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Interesting Pathways Begin With Choice of Stone, Style to Match the Surroundings


When landscape designers are faced with the task of creating an interesting environment, some of the most powerful tools they can use are the varied paving materials available today. The choice of material for a walkway, for instance, can dramatically alter the feeling of an outdoor area--whether it is a short passage from a driveway to the front door or a meandering footpath through a large country garden.

The options available are limited only by one's imagination. The most commonly seen materials are poured or precast concrete, and though these walks are quite serviceable, they're also rather uninteresting.

Other choices are more eye-catching. A brick or cut-slate walk, for example, suggests a formal elegance and makes reference to Colonial American design. A walk fashioned of wooden decking or blocks or rounds cut from a log has a casual feeling and may be most appropriate for a retreat or summer home. A walk of randomly shaped flagstones falls somewhere between the previous alternatives in the feeling it conveys.

The variety of sizes and shapes of the stones creates an interesting texture, while maintaining a feeling of solidity and permanence. Flagstone is an excellent option in many situations.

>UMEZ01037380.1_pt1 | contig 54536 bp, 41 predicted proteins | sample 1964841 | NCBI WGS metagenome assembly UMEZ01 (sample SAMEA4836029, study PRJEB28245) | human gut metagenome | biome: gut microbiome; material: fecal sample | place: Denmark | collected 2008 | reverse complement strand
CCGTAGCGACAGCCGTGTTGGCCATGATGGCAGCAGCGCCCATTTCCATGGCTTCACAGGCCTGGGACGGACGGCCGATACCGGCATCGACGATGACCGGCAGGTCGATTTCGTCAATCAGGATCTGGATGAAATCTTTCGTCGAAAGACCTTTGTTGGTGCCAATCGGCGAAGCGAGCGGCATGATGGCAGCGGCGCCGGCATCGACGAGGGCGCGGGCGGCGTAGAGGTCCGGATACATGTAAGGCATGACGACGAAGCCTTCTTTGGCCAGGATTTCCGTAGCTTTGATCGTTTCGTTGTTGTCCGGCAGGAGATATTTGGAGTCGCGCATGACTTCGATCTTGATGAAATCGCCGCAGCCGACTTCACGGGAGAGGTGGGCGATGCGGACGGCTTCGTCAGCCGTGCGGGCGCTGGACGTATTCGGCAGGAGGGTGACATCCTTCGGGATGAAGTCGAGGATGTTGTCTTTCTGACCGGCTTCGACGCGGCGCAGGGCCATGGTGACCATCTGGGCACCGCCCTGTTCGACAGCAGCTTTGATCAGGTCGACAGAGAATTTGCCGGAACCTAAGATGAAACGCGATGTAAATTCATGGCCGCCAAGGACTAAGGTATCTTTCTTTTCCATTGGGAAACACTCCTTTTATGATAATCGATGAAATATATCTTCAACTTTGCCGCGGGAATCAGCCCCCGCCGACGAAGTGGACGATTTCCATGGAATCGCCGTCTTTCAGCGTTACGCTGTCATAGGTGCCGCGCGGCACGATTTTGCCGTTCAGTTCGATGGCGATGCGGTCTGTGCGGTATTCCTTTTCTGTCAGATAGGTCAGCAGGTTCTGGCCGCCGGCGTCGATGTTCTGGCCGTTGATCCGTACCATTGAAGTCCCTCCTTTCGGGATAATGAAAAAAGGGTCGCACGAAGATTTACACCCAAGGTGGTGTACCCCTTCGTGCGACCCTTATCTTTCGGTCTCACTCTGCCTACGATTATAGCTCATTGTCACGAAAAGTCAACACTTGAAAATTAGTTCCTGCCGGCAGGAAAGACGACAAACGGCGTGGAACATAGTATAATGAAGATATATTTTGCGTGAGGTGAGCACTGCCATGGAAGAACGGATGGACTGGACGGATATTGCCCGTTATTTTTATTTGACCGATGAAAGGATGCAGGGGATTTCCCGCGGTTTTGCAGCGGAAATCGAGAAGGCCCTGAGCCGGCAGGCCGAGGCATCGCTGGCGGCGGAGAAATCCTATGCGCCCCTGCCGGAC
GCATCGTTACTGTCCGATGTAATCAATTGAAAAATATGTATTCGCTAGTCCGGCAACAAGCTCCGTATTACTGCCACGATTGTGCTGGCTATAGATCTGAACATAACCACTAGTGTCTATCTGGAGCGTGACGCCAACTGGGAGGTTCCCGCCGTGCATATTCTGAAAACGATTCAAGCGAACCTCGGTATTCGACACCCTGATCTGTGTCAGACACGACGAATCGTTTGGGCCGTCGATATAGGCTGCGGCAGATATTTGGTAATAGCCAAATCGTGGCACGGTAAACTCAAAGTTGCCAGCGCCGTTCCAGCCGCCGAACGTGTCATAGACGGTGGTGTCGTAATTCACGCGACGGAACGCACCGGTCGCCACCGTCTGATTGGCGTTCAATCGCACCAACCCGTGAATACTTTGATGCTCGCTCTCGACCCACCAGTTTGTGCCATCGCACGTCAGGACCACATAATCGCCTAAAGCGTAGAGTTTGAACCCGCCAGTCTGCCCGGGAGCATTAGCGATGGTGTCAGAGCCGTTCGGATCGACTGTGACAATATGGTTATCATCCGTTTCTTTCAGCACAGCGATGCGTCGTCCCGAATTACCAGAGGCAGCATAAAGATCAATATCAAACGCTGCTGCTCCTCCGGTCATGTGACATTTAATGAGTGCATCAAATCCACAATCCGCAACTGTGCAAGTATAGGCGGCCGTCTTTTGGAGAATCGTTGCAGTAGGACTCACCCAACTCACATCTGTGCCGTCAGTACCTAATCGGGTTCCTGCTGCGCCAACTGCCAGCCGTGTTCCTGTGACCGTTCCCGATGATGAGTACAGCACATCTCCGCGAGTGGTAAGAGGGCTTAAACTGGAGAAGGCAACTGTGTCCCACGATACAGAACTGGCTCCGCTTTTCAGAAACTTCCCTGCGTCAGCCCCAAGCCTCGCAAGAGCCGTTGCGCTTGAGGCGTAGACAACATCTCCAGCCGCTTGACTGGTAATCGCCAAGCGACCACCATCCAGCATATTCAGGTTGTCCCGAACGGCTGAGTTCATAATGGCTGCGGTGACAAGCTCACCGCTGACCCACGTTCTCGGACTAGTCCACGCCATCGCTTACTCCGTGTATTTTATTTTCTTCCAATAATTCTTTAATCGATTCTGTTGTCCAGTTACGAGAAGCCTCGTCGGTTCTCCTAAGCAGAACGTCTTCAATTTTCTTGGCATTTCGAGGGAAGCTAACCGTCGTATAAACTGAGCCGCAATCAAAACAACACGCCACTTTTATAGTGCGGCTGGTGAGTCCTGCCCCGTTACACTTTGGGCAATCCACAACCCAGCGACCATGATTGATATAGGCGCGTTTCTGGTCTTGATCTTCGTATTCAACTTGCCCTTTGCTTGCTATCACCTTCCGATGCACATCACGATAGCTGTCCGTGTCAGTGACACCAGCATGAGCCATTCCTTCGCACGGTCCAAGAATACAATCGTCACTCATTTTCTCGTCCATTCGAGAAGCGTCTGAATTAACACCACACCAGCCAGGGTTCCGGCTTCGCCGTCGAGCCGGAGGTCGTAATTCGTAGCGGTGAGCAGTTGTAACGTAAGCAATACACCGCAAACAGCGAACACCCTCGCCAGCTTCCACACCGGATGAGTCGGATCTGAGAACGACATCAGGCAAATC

A stone walk can be installed three different ways. The first method involves setting the stones directly on the soil and letting grass or a ground cover grow around each stone--a series of steppingstones. Another system is to set the stones in concrete. The third procedure, and the one which we used, is to set the flagstones on a base of crushed stone, and to fill the joints with the same crushed stone. This method yields a permanent and stable walk that still has a rustic feel and fits well in a garden location.

Flagstone is generally available as either slate or sandstone. In many cases, most of the irregularly shaped stones are sandstone; slate is sold in square-edged rectangular sizes.

When flagstone is taken from the quarry, it is split from the bedrock, rather than cut. This technique results in stones of varying thickness. Flagstone is generally sold by the square foot. There can be some waste, particularly if you want a look that's primarily large stones. To be sure that you have enough material to complete your project, measure the area to be paved and add about 15% to allow for breakage and fitting.

To form the base for your walk, you will need a quantity of crushed stone. This material is sold under several names but is most widely known to stone suppliers as dolomite dust or "1-Bs." This is a combination of very small stone chips and dust. It forms a stable base and provides good drainage. In addition, when used as a filler between the stones, it compacts well to lock the stones in place and provides a poor medium for weed growth.

In areas of the country where severe winters are a factor, a base of 4 inches of crushed stone is recommended. To determine how much stone to buy, take the square footage of your path and divide by three to give the amount of crushed stone in cubic feet. Divide that figure by 27--there are 27 cubic feet per cubic yard--to give the amount in cubic yards.

Most stone suppliers sell either by the cubic yard or by the ton. For crushed stone, you can figure 1 1/2 tons per cubic yard. Again, add an additional 10% to 15% for filling joints and building up thinner stones.

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